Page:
Moonshot effort aims to bioprint a human heart and implant it in a pig

Advances in the 3D printing of living tissue – a field known as bioprinting – puts within reach the possibility of fabricating whole organs from scratch and implanting them in living beings. A multidisciplinary team from Stanford received a federal contract to do just that.

A 3D bioprinter in the Skylar-Scott lab prints a sample of heart tissue in 2022.

A 3D bioprinter in the Skylar-Scott lab prints a sample of heart tissue in 2022. (Image credit: Andrew Brodhead)

Under a new $26.3 million federal contract from the Advanced Research Projects Agency for Health (ARPA-H), a multidisciplinary team of researchers at Stanford University aims to bioprint a fully functioning human heart and implant it in a living pig within five years.

“It’s truly a moonshot effort, but the raw ingredients for bioprinting a complete and complex human organ are now in place for this big push,” said Mark Skylar-Scott, assistant professor of bioengineering in the Schools of Engineering and Medicine, a member of the Stanford Cardiovascular Institute, and principal investigator on the project.

The vision of fabricating bespoke, patient-specific human organs – livers, lungs, kidneys, brain, and, yes, a human heart – has been a tantalizing dream of modern medicine for years, but only recently has stem cell science, the scale of cell production, and 3D bioprinting advanced to a point where the dream is within reach.

Bioprinting is a 3D printing technology that, instead of using plastic or metal, prints living tissues cell by cell. The key development, Skylar-Scott said, is that we can now print cells and blood vessels into those tissues.

“With vasculature comes the ability to make large and thick tissues that can be implanted and survive,” Skylar-Scott said. “Thus begins the era of organ biofabrication.”

Leap in scale

That bioprinting expertise is coupled with a dramatic leap in scale in cell production, from the petri dish of old to today’s reactors able to turn out heart-specific cells billions at a time. These will become the bioprinter’s “ink.”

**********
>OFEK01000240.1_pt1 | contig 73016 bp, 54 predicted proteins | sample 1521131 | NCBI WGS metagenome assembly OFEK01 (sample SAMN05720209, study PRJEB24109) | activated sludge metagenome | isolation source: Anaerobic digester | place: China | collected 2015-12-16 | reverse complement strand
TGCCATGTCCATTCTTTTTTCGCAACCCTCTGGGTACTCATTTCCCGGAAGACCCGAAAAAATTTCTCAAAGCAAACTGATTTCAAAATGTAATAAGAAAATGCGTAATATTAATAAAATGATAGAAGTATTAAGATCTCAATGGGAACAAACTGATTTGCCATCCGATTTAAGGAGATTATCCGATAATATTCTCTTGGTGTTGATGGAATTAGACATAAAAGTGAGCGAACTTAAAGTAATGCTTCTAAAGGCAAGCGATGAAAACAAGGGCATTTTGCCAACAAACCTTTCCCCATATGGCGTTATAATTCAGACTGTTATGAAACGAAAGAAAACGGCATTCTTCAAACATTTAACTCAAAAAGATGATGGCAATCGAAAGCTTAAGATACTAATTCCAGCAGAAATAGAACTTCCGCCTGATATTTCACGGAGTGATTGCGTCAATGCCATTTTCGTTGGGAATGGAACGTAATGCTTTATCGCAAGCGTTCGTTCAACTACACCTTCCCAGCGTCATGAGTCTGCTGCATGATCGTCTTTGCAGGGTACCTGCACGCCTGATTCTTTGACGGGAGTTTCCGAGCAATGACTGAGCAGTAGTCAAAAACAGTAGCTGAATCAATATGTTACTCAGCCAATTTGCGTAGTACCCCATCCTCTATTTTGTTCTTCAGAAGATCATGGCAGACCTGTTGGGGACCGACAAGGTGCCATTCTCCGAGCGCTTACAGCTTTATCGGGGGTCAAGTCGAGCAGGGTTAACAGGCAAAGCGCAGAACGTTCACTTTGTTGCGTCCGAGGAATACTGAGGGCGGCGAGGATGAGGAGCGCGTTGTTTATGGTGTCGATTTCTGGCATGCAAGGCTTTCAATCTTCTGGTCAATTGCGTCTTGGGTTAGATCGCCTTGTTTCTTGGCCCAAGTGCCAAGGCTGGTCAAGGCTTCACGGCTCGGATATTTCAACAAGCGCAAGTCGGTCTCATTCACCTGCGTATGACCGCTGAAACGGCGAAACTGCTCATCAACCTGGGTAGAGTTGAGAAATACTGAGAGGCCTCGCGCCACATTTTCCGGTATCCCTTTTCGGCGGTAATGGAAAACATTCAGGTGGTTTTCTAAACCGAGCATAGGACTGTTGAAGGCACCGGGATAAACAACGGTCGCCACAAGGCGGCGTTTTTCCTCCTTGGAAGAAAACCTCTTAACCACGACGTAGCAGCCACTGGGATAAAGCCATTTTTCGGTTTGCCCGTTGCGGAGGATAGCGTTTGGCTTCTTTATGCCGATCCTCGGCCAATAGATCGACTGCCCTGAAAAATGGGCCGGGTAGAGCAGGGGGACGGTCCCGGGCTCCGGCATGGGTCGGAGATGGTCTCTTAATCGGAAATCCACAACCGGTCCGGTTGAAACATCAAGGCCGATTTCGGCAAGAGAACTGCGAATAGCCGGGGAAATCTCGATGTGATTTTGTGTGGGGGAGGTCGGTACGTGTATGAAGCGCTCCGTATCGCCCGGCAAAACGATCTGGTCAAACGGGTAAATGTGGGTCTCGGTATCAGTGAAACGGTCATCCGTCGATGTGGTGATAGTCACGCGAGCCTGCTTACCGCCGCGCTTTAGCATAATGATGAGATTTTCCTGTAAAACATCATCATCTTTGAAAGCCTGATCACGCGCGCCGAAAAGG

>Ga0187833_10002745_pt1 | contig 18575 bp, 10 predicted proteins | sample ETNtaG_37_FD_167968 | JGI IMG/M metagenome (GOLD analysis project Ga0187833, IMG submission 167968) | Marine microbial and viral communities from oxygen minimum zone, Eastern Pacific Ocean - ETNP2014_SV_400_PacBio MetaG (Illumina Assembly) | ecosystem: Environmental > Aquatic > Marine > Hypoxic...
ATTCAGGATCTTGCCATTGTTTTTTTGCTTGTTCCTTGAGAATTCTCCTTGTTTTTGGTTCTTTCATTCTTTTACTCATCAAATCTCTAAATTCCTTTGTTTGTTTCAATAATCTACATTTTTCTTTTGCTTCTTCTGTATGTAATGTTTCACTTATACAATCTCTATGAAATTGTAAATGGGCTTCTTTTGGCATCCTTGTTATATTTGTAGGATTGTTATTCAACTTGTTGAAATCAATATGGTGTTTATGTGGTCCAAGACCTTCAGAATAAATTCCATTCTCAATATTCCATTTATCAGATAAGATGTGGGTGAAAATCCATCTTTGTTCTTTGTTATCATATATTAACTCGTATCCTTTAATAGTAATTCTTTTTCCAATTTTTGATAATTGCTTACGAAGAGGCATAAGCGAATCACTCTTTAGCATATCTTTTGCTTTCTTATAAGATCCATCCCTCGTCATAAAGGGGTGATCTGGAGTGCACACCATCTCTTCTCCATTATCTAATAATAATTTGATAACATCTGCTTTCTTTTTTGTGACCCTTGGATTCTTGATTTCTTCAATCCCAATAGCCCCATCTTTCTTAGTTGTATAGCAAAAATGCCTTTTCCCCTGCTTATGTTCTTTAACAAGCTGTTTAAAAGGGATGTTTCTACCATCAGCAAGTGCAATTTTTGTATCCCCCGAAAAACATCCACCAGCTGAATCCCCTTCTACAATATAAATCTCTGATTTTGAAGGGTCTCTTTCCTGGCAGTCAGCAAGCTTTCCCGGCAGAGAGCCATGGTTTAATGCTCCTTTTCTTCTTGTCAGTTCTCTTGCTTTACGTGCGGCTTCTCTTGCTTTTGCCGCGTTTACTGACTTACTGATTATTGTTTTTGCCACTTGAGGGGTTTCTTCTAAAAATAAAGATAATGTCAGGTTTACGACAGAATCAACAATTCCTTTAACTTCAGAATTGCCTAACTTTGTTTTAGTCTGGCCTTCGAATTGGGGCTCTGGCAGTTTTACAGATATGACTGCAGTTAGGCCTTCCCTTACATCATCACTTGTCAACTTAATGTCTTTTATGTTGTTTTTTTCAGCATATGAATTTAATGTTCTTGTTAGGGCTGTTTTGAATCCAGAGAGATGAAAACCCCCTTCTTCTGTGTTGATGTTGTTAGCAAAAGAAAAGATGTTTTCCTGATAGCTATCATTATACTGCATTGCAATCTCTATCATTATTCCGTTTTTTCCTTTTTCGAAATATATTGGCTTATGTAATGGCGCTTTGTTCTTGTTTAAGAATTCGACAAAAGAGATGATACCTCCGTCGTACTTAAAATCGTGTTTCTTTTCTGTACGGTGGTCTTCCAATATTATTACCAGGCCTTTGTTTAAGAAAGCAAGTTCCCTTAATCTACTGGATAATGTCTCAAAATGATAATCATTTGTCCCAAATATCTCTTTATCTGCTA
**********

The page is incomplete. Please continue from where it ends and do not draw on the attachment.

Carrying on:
“We are going to use an automated bank of bioreactors to produce the different cell types of the heart,” Skylar-Scott said.

This bank of bioreactors will turn out billions of ventricular and atrial cardiomyocytes, specialized conduction cells that form the Purkinje fibers, nodal cells that are the heart’s pace-making cells, as well as smooth muscle cells, macrophages that support tissue development, and, of course, the blood vessel endothelial cells needed to keep the tissue alive. Skylar-Scott estimates that the team will be able to generate sufficient cells for a heart every two weeks.

“We will use these vast numbers of cells to practice, practice, practice and learn all the design rules of the heart and optimize viability and function at the whole-heart scale for eventual implantation into a pig,” he said. The bioprinted human heart will be transplanted into a pig with severe congenital immunodeficiency to prevent rejection. However, the team’s approach uses patient-specific stem cells that, when transplanted into that same patient, may not require immunosuppression. “Your own heart, made out of your own cells; that is the dream,” Skylar-Scott added.

The dramatic scope of the project prompts vision of a day when similar biofabrication plants manufacture new hearts, lungs, livers, and other organs for implantation into ailing humans – each bioprinted organ a perfect genetic match for its patient. Such aspirations are to be expected, Skylar-Scott said, but he adds that he believes that day is still decades off, if not more. Still, this bioprinting initiative will serve as a necessary and powerful proof-of-concept to accelerate the commercialization and translation of organ engineering.

Ecosystem of expertise

Discussion of such possibilities brings Skylar-Scott full circle to the challenge ahead. Bioprinting and implanting a heart into a living creature will require a profound collection of expertise well beyond the skills of any one researcher. In that regard, Skylar-Scott returns to the Stanford research ecosystem that makes this project a possibility.

While he is the principal investigator on the project, the full team of Stanford experts needed to make the dream a reality is remarkable in its depth and breadth (see sidebar). It includes experts in engineering, biochemistry, computer modeling, cardiology, cardiothoracic surgery, biology, materials science, and more. Only Stanford concentrates leadership in all these disparate but interrelated fields within walking distance of one another.

Stanford is a real center of excellence for cardiovascular medicine, Skylar-Scott said – the Cardiovascular Institute, stem cell derivation expertise, and vascular experts to provide the raw materials combined with a great ecosystem of 3D bioprinting and materials faculty to think how to use and assemble the materials.

“When you have all these resources in one place, it makes it easier to collaborate and to do some pretty amazing things,” Skylar-Scott said.